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Student Question

My personal language

Cite a word or phrase that you resist saying even though it was or is commonly used in your past or current environment. Why has it left your personal language?

 What is your job, academic major, profession, hobby or recreation? Cite a word or phrase that is specific to that activity, i.e., a word that would be used only by others engaged in the same activity. What does it mean?

We have a better chance of improving our verbal skills if we focus on one or a few skills at a time. Which of the skill improvement would benefit you the most and in what arena of your life: personal, work, academia or otherwise? Explain

Expert Answers

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Looking at the first question - I have tried to rid myself of using the term "pretty" to mean "almost" or "somewhat" as in the phrase "that was a pretty good movie". I feel that the term is just too slipshod, too awkward to use regularly. 

I know that this is a silly example because there are many other terms that have been corrupted in exactly this way (taken up as a generalized superlative/modifier). Choosing to mount a one-man battle against this usage of "pretty" is not going to have any impact on the language beyond my own personal vocabulary. 

I also try to use the phrase "would you like some help" instead of "do you need some help" and use "would you like..." instead of "want some..." because one mode of phrasing feels rough and final while the other feels softer and more empathetic. 

Also I do not use the names of any gods in my speech at all unless I am speaking directly about a deity. Hearing people name their own gods in fits of frustration (as if the name were a curse) is mildly appalling, though rampant. 

Looking at your last question - I would suggest that verbal restraint and fostering awareness of terminology is difficult to quantify in terms of usefulness. As the 5th post points out, the care of a speaker in crafting a bit of language can be quickly undone by a listener...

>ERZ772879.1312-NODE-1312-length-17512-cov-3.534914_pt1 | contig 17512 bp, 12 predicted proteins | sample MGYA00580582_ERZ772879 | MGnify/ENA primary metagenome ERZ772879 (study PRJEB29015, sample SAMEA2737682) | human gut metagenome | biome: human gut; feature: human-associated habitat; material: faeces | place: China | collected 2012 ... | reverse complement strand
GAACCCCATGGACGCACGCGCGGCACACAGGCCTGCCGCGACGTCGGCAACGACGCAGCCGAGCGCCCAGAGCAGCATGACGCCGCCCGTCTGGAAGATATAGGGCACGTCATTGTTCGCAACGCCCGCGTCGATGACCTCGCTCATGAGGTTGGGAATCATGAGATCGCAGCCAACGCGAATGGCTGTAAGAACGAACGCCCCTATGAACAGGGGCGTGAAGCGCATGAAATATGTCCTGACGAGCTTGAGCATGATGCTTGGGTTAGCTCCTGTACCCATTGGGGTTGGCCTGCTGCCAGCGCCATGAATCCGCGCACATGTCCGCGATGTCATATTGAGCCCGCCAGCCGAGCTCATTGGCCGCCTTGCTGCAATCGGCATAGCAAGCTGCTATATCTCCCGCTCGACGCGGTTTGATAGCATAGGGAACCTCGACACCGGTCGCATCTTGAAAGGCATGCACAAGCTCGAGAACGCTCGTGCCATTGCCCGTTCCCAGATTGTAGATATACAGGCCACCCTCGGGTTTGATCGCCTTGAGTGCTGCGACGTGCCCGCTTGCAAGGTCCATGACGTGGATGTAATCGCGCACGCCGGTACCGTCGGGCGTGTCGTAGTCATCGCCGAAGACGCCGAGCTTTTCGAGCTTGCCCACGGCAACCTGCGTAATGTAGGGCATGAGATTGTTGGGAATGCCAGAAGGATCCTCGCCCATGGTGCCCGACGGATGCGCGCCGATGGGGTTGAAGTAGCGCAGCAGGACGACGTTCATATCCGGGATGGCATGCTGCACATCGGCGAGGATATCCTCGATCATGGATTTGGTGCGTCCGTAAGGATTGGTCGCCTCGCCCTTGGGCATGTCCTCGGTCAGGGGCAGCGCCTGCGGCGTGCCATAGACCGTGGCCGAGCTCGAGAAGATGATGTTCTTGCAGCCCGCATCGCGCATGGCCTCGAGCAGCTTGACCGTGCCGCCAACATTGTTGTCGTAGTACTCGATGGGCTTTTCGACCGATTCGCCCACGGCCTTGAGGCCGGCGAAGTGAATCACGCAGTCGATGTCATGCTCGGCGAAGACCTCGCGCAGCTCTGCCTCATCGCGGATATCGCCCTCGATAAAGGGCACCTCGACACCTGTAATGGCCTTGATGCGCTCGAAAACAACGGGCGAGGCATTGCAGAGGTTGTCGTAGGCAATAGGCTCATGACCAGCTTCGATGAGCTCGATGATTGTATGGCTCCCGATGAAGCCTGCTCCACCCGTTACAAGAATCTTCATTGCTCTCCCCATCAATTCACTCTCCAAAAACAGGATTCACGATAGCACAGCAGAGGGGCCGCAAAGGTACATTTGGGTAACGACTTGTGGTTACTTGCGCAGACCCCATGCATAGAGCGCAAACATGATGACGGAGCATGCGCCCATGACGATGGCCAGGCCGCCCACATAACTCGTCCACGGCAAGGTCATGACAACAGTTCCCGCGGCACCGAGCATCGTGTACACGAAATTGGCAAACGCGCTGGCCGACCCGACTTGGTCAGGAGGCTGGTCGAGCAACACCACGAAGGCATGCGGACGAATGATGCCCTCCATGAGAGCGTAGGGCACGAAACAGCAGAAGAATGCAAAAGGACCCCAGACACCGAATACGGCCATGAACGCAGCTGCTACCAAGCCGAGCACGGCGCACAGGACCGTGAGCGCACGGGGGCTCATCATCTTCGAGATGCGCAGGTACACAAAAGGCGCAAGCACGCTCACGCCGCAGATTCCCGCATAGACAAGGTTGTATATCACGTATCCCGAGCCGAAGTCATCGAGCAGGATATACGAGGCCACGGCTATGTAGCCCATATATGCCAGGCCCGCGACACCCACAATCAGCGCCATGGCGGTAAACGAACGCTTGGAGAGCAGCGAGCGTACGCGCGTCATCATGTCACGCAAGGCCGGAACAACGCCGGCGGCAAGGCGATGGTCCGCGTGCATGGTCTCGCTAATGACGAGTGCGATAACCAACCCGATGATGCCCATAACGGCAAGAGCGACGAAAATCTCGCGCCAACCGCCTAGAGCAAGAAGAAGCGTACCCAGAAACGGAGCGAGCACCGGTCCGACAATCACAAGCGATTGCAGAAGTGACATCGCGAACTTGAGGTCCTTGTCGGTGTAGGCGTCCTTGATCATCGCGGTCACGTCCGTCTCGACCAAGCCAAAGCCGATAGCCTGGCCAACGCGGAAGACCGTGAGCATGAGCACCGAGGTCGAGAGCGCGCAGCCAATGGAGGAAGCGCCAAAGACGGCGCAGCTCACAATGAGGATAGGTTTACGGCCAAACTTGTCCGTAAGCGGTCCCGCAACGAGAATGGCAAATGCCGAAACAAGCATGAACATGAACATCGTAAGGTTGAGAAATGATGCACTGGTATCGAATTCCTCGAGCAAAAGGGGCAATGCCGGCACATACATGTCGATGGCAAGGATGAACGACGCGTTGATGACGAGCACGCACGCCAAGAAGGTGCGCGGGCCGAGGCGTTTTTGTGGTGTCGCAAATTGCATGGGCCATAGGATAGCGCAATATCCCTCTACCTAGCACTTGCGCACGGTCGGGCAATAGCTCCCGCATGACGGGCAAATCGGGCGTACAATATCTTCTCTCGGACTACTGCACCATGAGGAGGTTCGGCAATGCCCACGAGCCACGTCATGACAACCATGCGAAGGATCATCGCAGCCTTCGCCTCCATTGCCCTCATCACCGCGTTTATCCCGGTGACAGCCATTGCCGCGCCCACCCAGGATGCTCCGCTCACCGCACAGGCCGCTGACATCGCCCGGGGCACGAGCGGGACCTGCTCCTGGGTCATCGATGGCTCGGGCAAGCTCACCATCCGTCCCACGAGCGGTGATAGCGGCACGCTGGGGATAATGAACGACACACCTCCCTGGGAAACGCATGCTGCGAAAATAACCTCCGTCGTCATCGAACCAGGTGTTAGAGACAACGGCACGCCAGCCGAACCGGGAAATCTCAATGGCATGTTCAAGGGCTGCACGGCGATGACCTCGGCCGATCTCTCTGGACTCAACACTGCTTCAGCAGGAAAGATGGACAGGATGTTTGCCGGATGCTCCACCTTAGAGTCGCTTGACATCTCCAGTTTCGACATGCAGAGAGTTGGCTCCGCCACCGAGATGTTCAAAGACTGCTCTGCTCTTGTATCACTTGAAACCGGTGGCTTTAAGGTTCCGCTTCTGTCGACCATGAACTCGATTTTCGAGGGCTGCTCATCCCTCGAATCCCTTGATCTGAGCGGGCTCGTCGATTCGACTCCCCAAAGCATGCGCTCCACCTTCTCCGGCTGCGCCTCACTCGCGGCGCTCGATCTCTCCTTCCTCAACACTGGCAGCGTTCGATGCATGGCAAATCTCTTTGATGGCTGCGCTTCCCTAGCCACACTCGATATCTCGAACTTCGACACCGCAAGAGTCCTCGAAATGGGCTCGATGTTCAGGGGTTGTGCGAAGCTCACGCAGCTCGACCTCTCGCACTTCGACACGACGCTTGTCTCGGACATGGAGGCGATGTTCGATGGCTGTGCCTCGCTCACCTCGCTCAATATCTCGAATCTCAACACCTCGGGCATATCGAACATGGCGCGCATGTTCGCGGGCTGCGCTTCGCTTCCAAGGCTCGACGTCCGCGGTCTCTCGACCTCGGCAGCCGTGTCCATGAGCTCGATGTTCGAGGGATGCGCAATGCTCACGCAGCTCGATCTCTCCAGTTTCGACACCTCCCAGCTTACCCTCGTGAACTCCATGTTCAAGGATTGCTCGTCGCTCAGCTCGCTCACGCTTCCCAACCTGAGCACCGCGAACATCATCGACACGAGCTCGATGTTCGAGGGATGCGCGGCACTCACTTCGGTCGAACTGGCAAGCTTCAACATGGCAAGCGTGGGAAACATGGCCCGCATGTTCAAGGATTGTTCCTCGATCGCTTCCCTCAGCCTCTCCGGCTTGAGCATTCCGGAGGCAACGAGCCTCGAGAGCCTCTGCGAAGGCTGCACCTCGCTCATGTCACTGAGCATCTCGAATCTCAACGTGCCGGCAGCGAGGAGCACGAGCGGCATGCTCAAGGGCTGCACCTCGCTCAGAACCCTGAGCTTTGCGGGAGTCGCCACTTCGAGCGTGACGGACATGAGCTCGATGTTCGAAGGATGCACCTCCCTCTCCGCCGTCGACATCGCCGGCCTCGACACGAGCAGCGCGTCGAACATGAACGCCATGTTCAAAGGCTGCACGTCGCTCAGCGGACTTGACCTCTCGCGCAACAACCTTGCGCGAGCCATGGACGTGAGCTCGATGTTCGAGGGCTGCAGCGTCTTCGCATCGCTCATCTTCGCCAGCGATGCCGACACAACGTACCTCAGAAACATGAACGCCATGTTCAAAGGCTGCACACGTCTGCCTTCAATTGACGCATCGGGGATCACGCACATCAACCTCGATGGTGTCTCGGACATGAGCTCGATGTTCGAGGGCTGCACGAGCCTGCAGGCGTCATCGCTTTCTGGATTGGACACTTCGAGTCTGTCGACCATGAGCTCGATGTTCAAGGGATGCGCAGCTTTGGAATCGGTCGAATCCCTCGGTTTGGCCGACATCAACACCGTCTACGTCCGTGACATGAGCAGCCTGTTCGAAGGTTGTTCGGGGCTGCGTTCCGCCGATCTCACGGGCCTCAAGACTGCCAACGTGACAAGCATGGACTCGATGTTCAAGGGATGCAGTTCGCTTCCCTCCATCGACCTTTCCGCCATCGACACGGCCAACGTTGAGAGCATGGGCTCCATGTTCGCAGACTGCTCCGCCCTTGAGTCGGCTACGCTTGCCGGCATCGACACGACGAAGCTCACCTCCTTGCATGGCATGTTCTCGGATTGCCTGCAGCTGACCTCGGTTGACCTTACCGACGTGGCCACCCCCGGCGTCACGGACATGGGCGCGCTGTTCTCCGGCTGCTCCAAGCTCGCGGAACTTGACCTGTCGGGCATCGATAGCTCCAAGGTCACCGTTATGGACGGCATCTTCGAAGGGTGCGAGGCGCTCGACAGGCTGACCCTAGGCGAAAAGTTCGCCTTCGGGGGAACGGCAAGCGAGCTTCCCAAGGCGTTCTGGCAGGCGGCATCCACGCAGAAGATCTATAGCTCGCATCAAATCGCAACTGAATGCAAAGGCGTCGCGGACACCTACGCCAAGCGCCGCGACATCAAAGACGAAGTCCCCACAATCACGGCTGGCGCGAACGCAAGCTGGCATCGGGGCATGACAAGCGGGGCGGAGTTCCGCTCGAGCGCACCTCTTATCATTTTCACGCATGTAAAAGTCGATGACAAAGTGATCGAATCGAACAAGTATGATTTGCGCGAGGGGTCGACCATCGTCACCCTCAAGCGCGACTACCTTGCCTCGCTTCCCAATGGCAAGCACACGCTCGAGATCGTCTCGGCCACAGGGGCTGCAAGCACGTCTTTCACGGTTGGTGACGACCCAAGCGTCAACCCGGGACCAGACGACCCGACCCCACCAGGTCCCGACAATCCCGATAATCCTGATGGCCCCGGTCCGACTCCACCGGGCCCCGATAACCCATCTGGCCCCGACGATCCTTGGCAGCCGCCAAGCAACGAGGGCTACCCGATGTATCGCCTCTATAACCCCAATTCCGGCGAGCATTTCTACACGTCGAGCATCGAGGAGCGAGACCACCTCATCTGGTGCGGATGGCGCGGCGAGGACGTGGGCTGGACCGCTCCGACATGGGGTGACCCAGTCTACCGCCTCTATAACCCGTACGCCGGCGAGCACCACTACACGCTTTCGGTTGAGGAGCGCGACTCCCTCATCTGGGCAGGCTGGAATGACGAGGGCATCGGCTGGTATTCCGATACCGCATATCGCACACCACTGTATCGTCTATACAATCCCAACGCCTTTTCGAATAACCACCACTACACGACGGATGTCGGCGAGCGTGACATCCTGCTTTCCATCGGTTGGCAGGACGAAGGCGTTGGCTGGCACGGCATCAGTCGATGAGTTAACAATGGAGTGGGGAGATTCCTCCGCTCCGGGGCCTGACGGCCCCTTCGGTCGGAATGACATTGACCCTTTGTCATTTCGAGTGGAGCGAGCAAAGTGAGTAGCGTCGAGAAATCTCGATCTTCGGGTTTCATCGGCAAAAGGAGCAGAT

It's my opinion and surmise that people who are careful with their speech will develop skills which will allow for greater accuracy of expression than those who are not careful with their speech. Will this translate into faster promotions in the work place, more friends, increased facility in writing or speed in communication?

My guess is that the answer is no.

That doesn't mean there are not benefits to deveping a sensitivity to word choice, but it might mean that the benefits will be personal more than public, for you and not for anyone else. 

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I am a teacher, and I hate the buzz words which seem to pervade education - so much so I have been guilty of playing 'buzz word bingo' to get through apparent training sessions which actually offer nothing but a salary for the trainer. 'Pedagogy' is a pompous term that seems to be used mostly by those who can't teach.

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While not a specific word or quote, I heard Dr. Phil (I know...horrible) say that a listener's understanding of what has been said to them becomes their reality, as twisted or truthful as it may be. I guess that one's personal ideas upon language does not matter as much as the listener's.

Outside of that, I have learned not to say "I told you." It really does not matter what I told anyone. If they did not understand what I told them, my rephrasing does not matter.

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I'm a high school English teacher. Here's are two terms that I'd bet only people in education know:

Formative Assessment: a test of some type that measures progress toward a learning goal. It might not be graded or counted as a grade. The purpose is to figure out how well the student is progressing.

Summative Assessment: a test of some type that measures mastery of a goal at the end of a learning unit. It will be graded and counted as part of the student's overall grade for the course.

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Altering the part of speech of words seems to be "trendy" nowadays, but it is offensive to traditionalists. 

  1. "We are going to transition you now to another task." The suffix -ion denotes a noun and it means the "act of."
  2. "It's really a fun activity. Here the noun fun is used as an adjective. It means "enjoyment."
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I resist saying "try and..."  People often say this when they are going to try to do something.  They will say something like "I'm going to try and get my mom to let me go to the movies."  I don't like that because I think it should really be "try to" as opposed to "try and."  Why do I care?  I guess I'm just fussy in some ways.

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